Where To Golf Next

Cruisin’ in Kenosha

KENOSHA, Wis. — Washington Park Golf Course met my two most important criteria for playing a course.

One, there was only one other car in the parking lot. (It was 2:30 on a Monday afternoon and the temperature was a sizzling 95 degrees.)

Two, the first tee was open.

The greatest joy of golf is playing unimpeded. I’ll play any course, no matter how shabby, if I don’t have to wait.

The Washington Park clubhouse, which welcomes golfers to the “Muni.” (Photo: Gary Van Sickle).

The Washington Park clubhouse, which welcomes golfers to the “Muni.” (Photo: Gary Van Sickle).

And Washington Park wasn’t shabby, it turned out, just delightfully empty. A graying starter pulled up in a cart as I hustled to the clubhouse to pay, which was no small feat after driving nine hours from Pittsburgh. He must have known what I was thinking. 

“You’re gonna cruise,” he said with a smile. “There’s nobody out there.”

Beautiful. I signed in, paid my $17.50 non-resident senior rate and went out to experience a nine-hole municipal course operated by Kenosha. I checked the card —no par 5s, two par 3s. A pushover at just 2,831 yards? Maybe not because when I looked at the distant first green, I noticed that No. 1 is a 220-yard, par 3 from an elevated tee. Washington Park had my full attention.

I hit two balls in hopes of getting loose. The ground was baked so firm that both balls careened over the green into a thin stand of trees. I salvaged one par by hammering a 30-foot putt close for a lag par. A country-clubber might have called the greens slow, but they weren’t, they were normal speed for a municipal course and appropriate in this heat. Better still, they were smooth. That’s all I want.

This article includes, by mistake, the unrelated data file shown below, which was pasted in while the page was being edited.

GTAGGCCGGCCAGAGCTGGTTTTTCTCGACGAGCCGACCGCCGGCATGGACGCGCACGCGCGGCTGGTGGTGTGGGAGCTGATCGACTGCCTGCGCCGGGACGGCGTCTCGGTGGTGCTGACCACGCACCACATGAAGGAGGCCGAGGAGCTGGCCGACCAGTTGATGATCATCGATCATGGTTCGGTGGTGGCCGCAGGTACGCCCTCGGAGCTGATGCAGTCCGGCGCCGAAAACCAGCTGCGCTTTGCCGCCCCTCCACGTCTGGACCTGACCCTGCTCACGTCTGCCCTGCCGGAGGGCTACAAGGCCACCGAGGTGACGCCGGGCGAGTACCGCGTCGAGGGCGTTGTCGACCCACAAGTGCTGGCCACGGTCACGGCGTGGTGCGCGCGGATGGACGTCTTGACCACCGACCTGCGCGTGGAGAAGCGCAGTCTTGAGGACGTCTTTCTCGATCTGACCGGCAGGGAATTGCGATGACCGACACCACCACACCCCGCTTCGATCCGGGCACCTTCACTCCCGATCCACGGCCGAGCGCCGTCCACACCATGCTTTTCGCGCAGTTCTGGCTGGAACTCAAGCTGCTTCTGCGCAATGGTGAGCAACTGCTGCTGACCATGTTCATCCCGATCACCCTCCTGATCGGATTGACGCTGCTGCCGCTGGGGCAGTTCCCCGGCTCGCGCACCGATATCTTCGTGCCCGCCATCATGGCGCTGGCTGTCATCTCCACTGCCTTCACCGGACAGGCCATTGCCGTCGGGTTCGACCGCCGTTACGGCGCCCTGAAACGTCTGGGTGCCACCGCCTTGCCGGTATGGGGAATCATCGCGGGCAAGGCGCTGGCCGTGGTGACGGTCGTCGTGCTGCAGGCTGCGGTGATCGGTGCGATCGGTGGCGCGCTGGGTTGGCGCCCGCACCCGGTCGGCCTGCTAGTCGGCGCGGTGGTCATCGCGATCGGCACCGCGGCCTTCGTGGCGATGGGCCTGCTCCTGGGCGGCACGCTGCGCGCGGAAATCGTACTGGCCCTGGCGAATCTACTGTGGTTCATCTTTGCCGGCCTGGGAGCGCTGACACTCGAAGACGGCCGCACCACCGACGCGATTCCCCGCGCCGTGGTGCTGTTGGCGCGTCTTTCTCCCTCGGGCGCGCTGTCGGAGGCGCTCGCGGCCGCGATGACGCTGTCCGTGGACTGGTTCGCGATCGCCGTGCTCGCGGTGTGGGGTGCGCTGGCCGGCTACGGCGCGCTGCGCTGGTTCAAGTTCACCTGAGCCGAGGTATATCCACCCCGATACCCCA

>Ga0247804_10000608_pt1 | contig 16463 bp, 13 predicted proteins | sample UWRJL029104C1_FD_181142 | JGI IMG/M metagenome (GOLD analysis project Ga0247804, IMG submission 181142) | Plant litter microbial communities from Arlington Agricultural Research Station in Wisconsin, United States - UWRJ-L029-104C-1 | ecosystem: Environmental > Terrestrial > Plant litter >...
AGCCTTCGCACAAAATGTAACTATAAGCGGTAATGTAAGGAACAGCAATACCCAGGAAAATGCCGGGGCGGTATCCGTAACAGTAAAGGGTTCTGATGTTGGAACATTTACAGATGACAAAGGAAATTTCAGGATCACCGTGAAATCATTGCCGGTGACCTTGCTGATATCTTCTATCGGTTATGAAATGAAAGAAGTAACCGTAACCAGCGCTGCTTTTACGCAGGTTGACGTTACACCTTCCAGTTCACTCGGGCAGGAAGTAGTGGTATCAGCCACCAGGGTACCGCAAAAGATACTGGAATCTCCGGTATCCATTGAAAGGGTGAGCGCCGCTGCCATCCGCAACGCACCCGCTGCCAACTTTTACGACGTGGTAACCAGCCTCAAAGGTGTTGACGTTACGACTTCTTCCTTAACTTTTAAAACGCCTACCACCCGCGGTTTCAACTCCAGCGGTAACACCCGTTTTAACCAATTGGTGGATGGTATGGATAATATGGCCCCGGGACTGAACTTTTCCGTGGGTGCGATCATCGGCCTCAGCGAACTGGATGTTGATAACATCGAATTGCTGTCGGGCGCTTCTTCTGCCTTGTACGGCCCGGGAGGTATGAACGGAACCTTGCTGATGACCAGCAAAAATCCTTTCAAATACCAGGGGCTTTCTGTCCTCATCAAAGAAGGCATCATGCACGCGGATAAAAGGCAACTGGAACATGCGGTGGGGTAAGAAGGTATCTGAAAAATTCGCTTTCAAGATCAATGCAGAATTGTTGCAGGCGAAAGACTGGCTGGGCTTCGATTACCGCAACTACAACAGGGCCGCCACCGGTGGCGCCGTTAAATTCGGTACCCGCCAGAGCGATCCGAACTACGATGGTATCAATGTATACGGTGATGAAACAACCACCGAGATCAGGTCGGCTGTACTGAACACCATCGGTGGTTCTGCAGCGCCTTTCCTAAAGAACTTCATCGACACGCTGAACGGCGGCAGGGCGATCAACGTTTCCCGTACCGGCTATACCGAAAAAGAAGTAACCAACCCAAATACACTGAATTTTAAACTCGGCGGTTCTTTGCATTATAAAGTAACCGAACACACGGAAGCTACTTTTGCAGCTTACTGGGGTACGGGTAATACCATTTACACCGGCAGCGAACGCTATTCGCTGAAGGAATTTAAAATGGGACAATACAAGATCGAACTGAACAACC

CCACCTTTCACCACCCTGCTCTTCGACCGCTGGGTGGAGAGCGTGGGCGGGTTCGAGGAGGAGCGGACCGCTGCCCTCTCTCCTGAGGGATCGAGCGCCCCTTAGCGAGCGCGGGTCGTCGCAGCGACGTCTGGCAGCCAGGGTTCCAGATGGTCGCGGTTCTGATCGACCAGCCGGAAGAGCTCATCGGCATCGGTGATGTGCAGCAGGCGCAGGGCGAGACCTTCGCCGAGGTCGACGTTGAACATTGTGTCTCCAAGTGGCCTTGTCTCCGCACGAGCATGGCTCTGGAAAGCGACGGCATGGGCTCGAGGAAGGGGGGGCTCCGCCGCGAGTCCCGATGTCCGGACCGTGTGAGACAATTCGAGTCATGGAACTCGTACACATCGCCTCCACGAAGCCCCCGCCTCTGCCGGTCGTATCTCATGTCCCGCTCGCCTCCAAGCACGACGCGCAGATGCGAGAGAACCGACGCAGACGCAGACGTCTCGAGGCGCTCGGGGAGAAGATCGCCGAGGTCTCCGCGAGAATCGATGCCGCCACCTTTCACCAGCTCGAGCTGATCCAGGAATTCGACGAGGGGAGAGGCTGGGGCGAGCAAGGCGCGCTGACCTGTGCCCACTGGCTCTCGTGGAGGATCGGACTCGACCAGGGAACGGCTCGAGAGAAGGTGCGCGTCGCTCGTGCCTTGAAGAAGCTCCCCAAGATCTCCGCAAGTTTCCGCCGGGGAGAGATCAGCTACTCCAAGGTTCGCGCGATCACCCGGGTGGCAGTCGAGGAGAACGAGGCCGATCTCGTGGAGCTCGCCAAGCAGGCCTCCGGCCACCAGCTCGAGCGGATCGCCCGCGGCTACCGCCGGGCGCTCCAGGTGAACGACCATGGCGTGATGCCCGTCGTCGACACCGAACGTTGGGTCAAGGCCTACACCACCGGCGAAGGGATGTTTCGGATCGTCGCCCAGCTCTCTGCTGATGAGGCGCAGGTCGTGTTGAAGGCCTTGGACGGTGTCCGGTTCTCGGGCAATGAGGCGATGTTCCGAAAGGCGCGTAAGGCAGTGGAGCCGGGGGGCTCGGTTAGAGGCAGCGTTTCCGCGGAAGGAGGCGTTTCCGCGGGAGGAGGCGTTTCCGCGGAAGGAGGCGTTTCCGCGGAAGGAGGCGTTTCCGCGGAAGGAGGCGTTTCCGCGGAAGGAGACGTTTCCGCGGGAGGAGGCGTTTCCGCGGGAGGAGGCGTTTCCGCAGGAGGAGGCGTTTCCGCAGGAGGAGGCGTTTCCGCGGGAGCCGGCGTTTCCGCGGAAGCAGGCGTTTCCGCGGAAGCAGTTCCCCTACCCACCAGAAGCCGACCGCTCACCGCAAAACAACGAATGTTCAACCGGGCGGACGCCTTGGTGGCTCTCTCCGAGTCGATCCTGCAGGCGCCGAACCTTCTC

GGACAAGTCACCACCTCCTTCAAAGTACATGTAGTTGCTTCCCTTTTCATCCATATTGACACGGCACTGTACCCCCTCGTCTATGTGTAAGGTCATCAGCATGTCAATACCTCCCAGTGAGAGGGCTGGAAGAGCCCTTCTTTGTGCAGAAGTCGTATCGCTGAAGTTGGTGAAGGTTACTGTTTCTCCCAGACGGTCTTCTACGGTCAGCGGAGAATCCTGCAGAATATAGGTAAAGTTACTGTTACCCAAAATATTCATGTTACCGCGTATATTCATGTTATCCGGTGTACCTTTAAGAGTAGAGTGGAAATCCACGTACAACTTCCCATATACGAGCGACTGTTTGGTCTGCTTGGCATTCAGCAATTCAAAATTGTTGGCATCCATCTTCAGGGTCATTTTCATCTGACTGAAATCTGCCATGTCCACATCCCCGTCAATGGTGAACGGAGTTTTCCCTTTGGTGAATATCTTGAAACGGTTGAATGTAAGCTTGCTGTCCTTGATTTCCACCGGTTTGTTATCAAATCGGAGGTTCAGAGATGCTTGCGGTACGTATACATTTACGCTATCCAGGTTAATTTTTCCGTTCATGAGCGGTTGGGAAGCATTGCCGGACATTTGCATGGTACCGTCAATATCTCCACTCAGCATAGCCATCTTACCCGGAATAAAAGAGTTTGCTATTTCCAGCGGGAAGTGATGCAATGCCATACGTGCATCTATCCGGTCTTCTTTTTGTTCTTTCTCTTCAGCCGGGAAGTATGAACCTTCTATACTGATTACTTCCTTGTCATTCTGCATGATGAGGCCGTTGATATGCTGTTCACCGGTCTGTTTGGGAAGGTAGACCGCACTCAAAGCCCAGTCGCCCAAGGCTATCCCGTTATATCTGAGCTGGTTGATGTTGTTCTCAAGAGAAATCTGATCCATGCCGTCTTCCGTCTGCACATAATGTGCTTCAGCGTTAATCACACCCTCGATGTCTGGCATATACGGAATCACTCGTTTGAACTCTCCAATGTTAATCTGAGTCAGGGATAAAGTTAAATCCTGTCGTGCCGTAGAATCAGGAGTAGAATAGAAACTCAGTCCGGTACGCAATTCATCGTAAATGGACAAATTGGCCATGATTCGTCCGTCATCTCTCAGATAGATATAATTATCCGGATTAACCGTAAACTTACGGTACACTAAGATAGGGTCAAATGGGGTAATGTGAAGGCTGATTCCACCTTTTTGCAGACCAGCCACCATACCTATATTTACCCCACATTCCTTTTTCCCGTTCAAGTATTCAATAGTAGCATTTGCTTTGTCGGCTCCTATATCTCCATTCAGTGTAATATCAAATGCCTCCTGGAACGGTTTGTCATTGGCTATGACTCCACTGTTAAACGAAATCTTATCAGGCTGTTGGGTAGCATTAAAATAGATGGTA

The second and third holes, at 264 and 305 yards, respectively, were drivable par 4s if you hit a straight drive on the hard ground. I didn’t, but they were still fun. 

The fourth was only 360 yards, but tree-lined with out-of-bounds down the right side. I hit driver without checking the course map on the back of the scorecard. That was my caddie’s fault. (I didn’t have a caddie.) A hidden stream crossed the fairway at around 220 yards. One drive went to a watery grave and the other, I guess, either bounced over the stream or rolled across a narrow walkway bridge. I wedged close for a birdie with the ball I found, but this was a clever strategy hole and I had ignorantly hit the wrong club off the tee.

My favorite hole was the seventh, a 275-yarder that crossed the same aforementioned creek and curved right. I could see the front left part of the green from the elevated tee, that’s all. Well, why not go for it? I mishit a drive that barely carried the creek, but landed on a large paved cart-path area just past it, which sent the ball screaming onto the back part of the green for an easy two-putt birdie. Attention evil golf architects: Short and easy is more fun than long and unplayably difficult. 

Fifty minutes after I teed off, I pulled up to the clubhouse, where the graying starter still sat.  

“That was fast,” he said with another smile. “You had enough time, you should’ve played two balls.”

I smiled back. “I did,” I answered.

He laughed. It was a good day of golf and we both knew why.



Kenosha, Wis.
Phone: 262.653.4090
Website: Kenosha.org


Gary Van Sickle has covered golf since 1980 for Sports Illustrated and Golf.com, Golf World and The Milwaukee Journal.

Email: gvansick@aol.com
Twitter: @GaryVanSickle